The one about Church

It seems like you can’t go online anymore without reading an article about millenials and their relationship to church. Are they going to church? If so why? Are they not going to church? If so why not? How do churches keep millenials in the pews? Is it a losing battle to try? I’m not nearly capable of speaking for my generation (nor frankly would I want to). But I decided I wanted to shed some light on what keeps me attending the church I attend and why I love it so much.

I graduated from college and moved back home knowing I wanted to find a new church. I absolutely loved the church I grew up in, but I knew there weren’t many people my age attending, and I just felt like it was time for a change. I began trying lots of local churches around me. It was hard. Really hard. There was nothing inherently wrong with the places I was visiting, but I just couldn’t find a place that felt like home. I firmly believe in the importance of being a part of a community of believers so it was really bothering me that I couldn’t find a place to call my own. I began to read some of the types of articles mentioned above and got even more frustrated. I didn’t like being painted with a “too picky” brush and that’s what I felt like some people assumed were the reason millenials couldn’t find a church. I am well aware there is no such thing as a perfect church. But I didn’t think my standards were too high

As time went on however, I began to wonder if it wasn’t time to lower them. It was going on two years since I had moved home and I still hadn’t found a place I wanted to attend regularly. Then almost 2 years ago to the day I got a call from my best friend AJ. She was living in Philly and also looking for a new church. She had received a mailer that a new church was starting up a few block away from her apartment. She was going to go the following Sunday and wanted to know if I wanted to come in and go with her. I said sure all the time assuming it would be a one week trip. I live in New Jersey and there was no way I was commuting into Philly every Sunday for church. But sure I could do it for one Sunday.

That Sunday AJ and I showed up on the doorstep of CityLife Church and before the service was over I thought “oh boy I guess I’m commuting into Philly for church now.” When I say I instantly knew I belonged there I am not exaggerating. From the moment we walked in it was like God was affirming that I wasn’t wrong to hold tight to my wish list. It sounds like a cliche but CityLife felt like home the moment I walked inside. I wanted to touch on a few of the reasons why CityLife became my home church and what I’m so grateful I get to go there every Sunday.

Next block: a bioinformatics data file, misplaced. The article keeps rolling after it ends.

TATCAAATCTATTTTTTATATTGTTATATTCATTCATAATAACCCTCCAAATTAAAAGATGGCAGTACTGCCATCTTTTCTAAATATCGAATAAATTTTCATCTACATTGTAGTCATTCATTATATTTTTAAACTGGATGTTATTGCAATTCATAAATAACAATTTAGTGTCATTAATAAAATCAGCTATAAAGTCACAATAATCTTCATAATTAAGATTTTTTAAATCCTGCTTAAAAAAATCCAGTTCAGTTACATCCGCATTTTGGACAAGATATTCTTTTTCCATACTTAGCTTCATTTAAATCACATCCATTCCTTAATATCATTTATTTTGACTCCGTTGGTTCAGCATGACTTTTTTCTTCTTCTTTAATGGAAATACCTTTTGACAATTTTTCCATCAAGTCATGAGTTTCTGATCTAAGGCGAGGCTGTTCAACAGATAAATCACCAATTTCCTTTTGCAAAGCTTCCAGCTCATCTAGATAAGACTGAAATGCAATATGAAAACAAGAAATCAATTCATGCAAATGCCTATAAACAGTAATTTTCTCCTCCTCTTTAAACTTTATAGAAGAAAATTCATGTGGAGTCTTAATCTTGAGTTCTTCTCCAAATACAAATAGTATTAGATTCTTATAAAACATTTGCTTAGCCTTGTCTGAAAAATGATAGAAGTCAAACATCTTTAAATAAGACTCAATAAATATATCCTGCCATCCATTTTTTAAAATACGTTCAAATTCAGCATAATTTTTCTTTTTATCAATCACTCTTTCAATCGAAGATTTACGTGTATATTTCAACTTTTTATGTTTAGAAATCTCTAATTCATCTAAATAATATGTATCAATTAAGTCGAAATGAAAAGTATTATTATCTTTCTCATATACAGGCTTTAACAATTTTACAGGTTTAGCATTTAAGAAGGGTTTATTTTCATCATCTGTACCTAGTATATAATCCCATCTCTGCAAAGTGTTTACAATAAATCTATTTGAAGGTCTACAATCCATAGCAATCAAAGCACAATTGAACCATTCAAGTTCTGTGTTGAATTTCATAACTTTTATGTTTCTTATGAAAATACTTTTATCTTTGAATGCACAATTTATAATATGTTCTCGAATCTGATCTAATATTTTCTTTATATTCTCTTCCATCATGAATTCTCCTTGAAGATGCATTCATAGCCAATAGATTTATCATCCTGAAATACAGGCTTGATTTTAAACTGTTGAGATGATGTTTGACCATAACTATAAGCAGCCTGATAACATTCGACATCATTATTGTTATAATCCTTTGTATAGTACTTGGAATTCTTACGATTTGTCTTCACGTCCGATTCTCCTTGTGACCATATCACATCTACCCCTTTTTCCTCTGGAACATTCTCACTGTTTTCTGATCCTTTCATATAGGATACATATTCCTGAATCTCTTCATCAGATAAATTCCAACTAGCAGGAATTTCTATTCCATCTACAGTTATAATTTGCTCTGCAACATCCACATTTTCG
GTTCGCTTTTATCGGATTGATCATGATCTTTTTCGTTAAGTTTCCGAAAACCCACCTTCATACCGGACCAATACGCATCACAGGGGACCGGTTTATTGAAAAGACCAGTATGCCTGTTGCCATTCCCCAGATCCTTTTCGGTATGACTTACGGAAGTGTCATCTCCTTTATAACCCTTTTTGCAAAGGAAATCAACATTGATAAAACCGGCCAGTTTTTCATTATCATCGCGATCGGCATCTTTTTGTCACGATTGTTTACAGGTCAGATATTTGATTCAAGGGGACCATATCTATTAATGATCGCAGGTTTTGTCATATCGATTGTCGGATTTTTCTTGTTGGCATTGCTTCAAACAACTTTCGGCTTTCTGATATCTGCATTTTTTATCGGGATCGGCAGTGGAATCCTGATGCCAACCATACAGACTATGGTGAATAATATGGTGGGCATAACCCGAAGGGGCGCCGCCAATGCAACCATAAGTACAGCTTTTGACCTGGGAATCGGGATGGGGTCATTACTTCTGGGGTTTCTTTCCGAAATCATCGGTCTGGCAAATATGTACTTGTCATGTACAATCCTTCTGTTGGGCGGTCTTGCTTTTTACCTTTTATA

1) Friendly people: I’ve been in church culture literally my entire life. I know what friendly usually means in churches. It means someone says “hi” to you when you walk in the door and MAYBE another person says “hi” when the pastor tells the congregation to great someone they don’t know before sitting down. (But let’s be serious usually that second “hi” isn’t a guarantee since most people if they talk to anyone at all it’s usually the person sitting right next to them that they probably already know.) But, when we walked into CityLife the person at the door walked with us all the way into lobby talking the whole time. She wanted to know our names, where we were from, what brought us to Philly, and if there was anything she could do to make us feel more comfortable. And it wasn’t just AJ and I that received this treatment. I saw people that came in alone not only get the same walk and talk, but also asked if they needed someone to sit with! What was this? A church where people weren’t just polite but actually friendly? I firmly believe that this attitude starts a wonderful circle. People are treated so nicely when they first come to CityLife that they themselves go on the lookout to treat new people the same way they were treated. I know this was true for me. To this day when I see someone I don’t know at church I find myself walking over to introduce myself and make sure that they know there is an open seat next to me if they need it. (It’s a great way to make new friends also. It’s how I met my friend Linda who was mentioned in my blog earlier this week).